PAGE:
We all look forward to dump day around here. I cancelled our garbage service a couple of months ago, the trash company tripled our rates and stopped recycling glass. At the county dump, the recycling is free; they take glass. I’ve become intimate with our garbage, so have the kids. At least once a day, someone hauls the day’s recycling out into the garage and sorts it into bins: paper, plastic, glass, tin, aluminum. Every two weeks, I collapse the two back seats of my minivan and load everything in. The bins are overflowing with bits of spent life, there are the remains of school projects and amazon boxes that need to be collapsed into submission. Sometimes, it’s so packed that I can barely see out my rear-view mirror. I pull out slowly, so as not to jostle everything. Even if I ease out on to the main road, the glass bottles clink menacingly. Our county dump is broken up into recycling stations about 100 yards apart and managed by nice men on parole who ask me “Do you need any help, sweetheart?” in a protective, brotherly sort of way. “No thanks,” I say, “I got this all sorted.” Once I dump everything out. The bins are empty and nested like Russian dolls, the back of my van is spacious again. I pull away feeling relieved and proud. I handled this, I sorted it out, I let these things go to have a second life. It’s the good kind of empty. The kind that says there’s room to grow.
I approach my prayer life like dump days. Daily, I inventory, rinse, then sort whatever belief isn’t serving me any longer. Once a week, usually on my Sabbath, I dump it all into the appropriate recycling stations. Some stuff just goes straight to the landfill—there’s no resurrection, recycle, upcycle, reuse, no hope of rehabilitation or future usefulness for it. Stuff like greed, selfishness, fear, despair, that stuff needs to be buried or incinerated. Preferably incinerated. But for other stuff, like that self-preservation that got me through a hard season; that friendship that provided me with strength but has now evolved or devolved and I need to let go, though I’m clinging to it; desperation for a change that drove me to make a big, healthy shift, but now is a slave master; boundaries that once kept me safe but now are a hinderance to me—these are the things that I sort and recycle. These I dump back to God at the designated pile and say “ok, these did their work, but now they need to be remade.”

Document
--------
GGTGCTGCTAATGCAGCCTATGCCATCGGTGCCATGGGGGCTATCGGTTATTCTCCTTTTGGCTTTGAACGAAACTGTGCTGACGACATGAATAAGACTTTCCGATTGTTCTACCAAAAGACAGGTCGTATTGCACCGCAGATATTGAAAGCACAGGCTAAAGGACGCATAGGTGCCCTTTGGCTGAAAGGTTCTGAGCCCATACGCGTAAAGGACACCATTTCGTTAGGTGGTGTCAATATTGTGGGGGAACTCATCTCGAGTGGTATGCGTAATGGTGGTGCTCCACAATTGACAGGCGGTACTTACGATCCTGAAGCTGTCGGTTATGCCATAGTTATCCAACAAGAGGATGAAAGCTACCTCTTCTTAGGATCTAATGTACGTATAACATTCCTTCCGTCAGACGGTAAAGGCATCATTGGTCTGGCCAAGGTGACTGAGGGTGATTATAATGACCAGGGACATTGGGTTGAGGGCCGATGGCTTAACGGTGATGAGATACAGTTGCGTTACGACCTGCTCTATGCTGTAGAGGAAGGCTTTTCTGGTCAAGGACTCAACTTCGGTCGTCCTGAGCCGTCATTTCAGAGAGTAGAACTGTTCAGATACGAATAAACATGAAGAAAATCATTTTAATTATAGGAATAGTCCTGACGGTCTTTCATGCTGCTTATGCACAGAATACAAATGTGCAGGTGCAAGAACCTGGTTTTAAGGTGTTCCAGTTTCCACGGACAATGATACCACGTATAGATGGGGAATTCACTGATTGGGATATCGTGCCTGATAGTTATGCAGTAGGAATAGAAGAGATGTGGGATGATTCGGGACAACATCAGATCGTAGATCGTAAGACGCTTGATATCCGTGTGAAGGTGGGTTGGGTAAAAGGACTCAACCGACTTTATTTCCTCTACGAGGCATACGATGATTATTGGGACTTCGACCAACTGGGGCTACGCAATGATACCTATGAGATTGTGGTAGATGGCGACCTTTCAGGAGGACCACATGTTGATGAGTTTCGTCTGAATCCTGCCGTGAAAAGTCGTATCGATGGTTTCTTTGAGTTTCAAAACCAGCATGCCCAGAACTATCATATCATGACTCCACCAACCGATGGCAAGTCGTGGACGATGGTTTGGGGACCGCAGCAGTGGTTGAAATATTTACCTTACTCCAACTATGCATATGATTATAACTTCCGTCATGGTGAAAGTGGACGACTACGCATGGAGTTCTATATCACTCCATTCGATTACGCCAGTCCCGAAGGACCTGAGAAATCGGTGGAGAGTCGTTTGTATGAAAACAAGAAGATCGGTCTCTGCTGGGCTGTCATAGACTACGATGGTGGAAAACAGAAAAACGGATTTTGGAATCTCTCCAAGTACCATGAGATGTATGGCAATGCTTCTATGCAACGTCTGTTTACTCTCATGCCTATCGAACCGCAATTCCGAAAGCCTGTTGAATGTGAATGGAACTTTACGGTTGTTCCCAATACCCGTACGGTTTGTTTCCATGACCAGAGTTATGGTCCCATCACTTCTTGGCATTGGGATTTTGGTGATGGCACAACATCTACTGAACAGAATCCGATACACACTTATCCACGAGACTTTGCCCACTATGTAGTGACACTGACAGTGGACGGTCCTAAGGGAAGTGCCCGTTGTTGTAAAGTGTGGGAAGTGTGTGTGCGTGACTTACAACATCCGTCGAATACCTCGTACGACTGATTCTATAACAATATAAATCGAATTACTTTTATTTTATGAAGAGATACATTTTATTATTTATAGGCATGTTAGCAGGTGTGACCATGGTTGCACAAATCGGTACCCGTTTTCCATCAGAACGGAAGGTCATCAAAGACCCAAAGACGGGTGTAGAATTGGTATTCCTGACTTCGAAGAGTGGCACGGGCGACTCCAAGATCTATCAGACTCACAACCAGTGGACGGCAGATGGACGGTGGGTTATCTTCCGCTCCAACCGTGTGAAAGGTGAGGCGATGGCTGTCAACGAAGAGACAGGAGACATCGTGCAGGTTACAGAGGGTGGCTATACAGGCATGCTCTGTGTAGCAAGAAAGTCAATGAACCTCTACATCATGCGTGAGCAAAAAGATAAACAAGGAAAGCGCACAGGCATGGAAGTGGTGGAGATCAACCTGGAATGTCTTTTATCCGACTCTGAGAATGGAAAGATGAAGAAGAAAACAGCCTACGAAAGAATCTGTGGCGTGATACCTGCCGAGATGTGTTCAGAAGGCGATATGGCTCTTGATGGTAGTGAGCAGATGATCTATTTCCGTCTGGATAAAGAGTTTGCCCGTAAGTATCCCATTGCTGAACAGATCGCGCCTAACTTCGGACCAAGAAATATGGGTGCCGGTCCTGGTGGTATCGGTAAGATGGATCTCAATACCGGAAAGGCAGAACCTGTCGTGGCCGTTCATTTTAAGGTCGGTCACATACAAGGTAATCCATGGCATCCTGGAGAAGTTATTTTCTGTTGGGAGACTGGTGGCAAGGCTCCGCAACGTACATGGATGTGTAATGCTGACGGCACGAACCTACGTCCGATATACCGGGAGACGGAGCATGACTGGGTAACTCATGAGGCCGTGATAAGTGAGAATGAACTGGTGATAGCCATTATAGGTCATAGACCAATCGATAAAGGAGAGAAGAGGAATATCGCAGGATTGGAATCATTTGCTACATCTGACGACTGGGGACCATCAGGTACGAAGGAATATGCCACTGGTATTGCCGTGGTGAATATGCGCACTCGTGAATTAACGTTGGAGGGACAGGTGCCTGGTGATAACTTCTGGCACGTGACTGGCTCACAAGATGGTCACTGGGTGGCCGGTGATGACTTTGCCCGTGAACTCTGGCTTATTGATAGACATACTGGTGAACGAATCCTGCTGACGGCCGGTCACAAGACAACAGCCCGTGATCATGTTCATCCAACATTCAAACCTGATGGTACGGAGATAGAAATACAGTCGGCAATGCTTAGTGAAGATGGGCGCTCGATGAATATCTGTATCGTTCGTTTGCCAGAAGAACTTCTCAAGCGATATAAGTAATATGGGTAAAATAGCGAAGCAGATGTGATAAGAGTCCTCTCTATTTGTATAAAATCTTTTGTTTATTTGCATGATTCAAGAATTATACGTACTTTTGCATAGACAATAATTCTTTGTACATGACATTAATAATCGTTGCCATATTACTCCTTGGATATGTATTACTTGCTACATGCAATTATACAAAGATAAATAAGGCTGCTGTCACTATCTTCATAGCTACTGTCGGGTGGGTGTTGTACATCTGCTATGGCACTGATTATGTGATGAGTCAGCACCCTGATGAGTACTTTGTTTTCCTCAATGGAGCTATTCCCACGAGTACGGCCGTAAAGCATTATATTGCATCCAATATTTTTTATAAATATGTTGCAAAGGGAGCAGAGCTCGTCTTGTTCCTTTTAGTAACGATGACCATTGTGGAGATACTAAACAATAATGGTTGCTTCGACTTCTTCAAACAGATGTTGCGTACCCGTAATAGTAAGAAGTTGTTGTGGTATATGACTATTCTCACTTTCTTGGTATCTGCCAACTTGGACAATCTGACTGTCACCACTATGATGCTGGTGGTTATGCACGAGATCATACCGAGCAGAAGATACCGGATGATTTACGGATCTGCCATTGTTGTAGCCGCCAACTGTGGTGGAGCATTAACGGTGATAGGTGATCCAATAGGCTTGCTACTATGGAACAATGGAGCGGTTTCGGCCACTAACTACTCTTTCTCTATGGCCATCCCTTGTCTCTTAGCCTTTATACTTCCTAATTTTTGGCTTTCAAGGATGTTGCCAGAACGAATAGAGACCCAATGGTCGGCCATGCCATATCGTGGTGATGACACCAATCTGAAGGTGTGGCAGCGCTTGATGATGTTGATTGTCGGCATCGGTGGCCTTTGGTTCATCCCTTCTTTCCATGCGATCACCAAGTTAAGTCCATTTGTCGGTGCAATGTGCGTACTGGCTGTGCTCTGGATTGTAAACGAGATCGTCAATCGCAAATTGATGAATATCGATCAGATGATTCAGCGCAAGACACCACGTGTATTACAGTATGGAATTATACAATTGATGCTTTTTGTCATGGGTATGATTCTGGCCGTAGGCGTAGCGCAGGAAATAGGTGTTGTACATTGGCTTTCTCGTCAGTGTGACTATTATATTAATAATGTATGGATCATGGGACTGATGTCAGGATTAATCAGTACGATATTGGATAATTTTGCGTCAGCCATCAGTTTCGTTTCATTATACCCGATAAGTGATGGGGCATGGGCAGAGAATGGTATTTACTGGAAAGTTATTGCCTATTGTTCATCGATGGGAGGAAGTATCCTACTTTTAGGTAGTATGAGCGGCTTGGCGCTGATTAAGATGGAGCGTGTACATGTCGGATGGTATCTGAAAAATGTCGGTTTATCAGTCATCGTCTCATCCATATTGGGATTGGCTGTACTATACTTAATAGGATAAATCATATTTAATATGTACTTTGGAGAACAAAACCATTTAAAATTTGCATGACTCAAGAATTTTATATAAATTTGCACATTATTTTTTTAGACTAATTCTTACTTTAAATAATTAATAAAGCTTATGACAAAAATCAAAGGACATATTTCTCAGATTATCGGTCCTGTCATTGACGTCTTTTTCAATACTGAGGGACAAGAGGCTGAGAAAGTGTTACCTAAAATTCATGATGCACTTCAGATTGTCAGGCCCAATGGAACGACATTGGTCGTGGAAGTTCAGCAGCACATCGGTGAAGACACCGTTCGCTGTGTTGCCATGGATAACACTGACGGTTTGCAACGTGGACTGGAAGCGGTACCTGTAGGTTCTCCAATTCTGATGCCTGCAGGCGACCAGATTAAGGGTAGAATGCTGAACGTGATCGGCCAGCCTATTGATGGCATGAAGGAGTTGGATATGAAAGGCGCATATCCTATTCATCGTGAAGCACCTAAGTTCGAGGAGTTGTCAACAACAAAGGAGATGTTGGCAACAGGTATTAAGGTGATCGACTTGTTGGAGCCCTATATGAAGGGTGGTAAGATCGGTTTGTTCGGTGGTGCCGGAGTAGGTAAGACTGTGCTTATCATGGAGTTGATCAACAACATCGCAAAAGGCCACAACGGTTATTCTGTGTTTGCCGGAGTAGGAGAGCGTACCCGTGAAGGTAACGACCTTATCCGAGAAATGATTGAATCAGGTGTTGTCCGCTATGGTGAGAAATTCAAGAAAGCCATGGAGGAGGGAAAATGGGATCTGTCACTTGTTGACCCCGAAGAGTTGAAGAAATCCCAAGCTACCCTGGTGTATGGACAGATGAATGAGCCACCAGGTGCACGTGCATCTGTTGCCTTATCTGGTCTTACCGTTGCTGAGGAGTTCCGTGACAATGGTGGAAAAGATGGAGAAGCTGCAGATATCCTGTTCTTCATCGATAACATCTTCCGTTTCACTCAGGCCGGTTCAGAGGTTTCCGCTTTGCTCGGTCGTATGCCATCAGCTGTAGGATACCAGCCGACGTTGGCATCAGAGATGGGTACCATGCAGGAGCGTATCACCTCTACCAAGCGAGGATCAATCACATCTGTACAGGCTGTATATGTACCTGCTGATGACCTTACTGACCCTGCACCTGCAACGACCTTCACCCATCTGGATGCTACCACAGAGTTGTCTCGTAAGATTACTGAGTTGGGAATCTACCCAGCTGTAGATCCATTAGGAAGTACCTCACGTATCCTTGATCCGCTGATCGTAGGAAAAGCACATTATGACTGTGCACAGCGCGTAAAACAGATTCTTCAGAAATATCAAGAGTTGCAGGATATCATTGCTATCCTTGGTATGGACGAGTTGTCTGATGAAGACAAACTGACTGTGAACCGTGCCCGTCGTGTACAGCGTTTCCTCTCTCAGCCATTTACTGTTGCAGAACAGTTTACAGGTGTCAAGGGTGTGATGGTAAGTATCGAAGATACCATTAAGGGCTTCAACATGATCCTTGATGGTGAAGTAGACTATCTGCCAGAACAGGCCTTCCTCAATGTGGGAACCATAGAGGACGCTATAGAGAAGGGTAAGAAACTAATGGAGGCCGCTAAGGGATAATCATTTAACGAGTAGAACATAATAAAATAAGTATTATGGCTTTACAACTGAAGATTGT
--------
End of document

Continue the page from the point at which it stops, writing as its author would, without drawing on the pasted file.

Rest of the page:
In Richard Foster’s classic, Celebration of Discipline, he talks about a form of meditation the medieval contemplatives called “re-collection” and the Quakers call “centering down.” It is a way to center fragmented attention and become still before the Lord. He offers a simple exercise called “palms-up/palms-down.” In this form of meditation, with your palms down, you acknowledge and then release what sin or half-truth or concern you have to God. Anything that is weighing on your mind. Then, you flip your palms up to receive what God wants to replace it with or remake it as. This silent, symbolic surrender is the essence of Dump Day. I re-collect the lessons God is teaching me.
We got Finn a rock tumbler for Christmas. For 6 weeks, there was a dull whirring noise emanating from the garage. Every 7 to 10 days, he dutifully rinsed the rocks, changed out the grit and put the rocks in for another tumble over and over again until they were shiny and smooth, real treasure. This is how spiritual development works, you get closer and closer to the real, true thing on the inside with each refining iteration. It takes dedication and faith. It’s the dump day cycle on repeat: filtering those beliefs and core values until they mirror ones God really wants us to have love, joy, peace, patience, kindness, goodness, faithfulness, self-control etc. etc.
Each time I get back from the dump, I back into the garage, rinse out the recycling containers, vacuum out the van, before I’m all set and ready for the next go-around. Without fail, before I make it into the house, one of the recycling bins is already has a bit of refuse in it, waiting for the next Dump Day. For the next Sabbath. As Lewis writes in Mere Christianity: “a Christian is not a man who never goes wrong, but a man is enabled to repent and pick himself up and begin over again after each stumble--because the Christ-life is inside him, repairing him all the time, enabling him to repeat (in some degree) the kind of voluntary death which Christ Himself carried out.”
I don’t know why God has made repetition and failure so central to our development. Cycles of death and resurrection are everywhere: the seasons, bread rising, wine-making, butterflies, my own cluttered heart. I don’t like it. But this is how he made it to work I’m learning to embrace the mess.
On Dump Days, I follow Wendell Berry’s injunction to “practice resurrection.”
It’s the best kind of dirty work.